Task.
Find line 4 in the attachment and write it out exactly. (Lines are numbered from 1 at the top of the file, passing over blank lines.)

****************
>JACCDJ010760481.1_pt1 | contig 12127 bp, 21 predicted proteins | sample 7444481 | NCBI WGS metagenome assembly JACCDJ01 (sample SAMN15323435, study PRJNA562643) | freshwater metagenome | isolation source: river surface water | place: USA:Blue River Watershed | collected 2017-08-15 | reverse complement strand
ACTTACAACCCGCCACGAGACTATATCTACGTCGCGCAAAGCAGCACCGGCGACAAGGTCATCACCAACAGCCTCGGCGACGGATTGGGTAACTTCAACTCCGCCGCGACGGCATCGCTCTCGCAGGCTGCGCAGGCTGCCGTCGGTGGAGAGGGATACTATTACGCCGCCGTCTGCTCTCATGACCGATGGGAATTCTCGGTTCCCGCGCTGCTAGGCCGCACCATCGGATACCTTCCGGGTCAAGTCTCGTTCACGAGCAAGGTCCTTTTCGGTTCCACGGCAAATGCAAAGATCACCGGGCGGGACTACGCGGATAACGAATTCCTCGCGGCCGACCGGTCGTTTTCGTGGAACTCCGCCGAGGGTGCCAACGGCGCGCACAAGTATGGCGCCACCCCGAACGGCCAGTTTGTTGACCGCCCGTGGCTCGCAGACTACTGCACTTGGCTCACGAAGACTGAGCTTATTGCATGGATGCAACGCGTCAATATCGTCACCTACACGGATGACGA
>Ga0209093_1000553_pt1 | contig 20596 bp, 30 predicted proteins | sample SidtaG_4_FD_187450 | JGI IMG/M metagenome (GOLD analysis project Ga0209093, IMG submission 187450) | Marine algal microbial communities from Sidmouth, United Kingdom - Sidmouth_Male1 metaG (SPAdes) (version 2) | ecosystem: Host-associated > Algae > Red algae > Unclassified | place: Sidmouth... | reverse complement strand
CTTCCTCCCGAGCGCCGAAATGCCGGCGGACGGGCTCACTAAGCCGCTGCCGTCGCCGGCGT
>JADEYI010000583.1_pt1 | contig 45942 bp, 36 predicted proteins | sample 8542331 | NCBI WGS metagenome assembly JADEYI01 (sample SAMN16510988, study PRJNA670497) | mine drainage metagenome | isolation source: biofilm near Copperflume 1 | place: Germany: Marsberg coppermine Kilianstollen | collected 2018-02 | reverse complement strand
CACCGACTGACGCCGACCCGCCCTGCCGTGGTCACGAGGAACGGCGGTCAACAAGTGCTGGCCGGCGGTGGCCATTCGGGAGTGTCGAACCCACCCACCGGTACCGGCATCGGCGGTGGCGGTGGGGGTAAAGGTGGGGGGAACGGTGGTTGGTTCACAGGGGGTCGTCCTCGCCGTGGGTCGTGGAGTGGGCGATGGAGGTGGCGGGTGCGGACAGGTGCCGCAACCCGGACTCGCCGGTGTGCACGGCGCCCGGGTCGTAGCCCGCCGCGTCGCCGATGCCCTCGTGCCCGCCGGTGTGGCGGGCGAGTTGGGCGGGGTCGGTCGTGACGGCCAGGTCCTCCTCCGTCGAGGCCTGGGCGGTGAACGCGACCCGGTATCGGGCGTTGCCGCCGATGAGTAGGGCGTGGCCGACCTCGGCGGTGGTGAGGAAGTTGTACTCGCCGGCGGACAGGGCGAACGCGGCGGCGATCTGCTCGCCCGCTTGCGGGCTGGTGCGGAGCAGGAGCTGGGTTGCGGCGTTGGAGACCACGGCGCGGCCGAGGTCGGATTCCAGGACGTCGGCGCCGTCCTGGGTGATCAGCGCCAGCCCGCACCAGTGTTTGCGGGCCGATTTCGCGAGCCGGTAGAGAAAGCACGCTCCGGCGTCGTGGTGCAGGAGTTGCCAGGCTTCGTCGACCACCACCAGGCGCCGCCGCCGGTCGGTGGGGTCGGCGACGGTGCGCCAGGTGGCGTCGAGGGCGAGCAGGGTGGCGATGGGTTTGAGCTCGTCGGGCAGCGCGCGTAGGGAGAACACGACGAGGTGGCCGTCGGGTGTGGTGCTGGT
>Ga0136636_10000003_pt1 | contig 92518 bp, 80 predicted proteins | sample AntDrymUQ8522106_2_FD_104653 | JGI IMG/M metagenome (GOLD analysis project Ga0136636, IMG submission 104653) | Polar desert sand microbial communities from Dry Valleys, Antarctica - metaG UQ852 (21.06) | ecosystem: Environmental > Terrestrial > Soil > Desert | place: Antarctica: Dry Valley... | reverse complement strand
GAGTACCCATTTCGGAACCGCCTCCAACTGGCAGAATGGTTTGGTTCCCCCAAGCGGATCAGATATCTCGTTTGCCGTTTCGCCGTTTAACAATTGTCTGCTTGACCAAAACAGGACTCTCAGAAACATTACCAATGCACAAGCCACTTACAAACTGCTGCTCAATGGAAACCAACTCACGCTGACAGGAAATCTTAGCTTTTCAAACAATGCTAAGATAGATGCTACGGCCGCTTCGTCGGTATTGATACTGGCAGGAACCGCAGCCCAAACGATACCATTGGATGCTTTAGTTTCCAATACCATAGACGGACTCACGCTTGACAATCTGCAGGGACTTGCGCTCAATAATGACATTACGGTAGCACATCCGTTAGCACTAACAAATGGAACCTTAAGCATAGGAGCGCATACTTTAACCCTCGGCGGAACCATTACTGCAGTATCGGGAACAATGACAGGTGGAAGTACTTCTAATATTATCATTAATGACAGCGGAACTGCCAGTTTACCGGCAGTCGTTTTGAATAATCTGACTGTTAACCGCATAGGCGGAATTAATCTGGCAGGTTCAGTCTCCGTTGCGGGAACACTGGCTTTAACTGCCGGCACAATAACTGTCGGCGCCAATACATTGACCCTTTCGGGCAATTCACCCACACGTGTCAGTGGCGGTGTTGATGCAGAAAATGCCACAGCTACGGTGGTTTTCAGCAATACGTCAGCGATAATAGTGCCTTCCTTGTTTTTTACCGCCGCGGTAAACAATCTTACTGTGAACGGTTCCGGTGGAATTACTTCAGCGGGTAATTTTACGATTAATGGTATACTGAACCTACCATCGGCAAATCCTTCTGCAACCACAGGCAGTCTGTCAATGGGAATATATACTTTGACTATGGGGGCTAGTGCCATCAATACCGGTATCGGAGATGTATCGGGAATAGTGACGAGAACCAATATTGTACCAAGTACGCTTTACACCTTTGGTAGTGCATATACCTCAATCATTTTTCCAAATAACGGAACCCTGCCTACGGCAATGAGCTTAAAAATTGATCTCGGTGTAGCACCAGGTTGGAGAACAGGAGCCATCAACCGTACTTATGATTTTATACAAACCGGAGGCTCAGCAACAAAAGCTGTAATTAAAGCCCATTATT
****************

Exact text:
CTTCCTCCCGAGCGCCGAAATGCCGGCGGACGGGCTCACTAAGCCGCTGCCGTCGCCGGCGT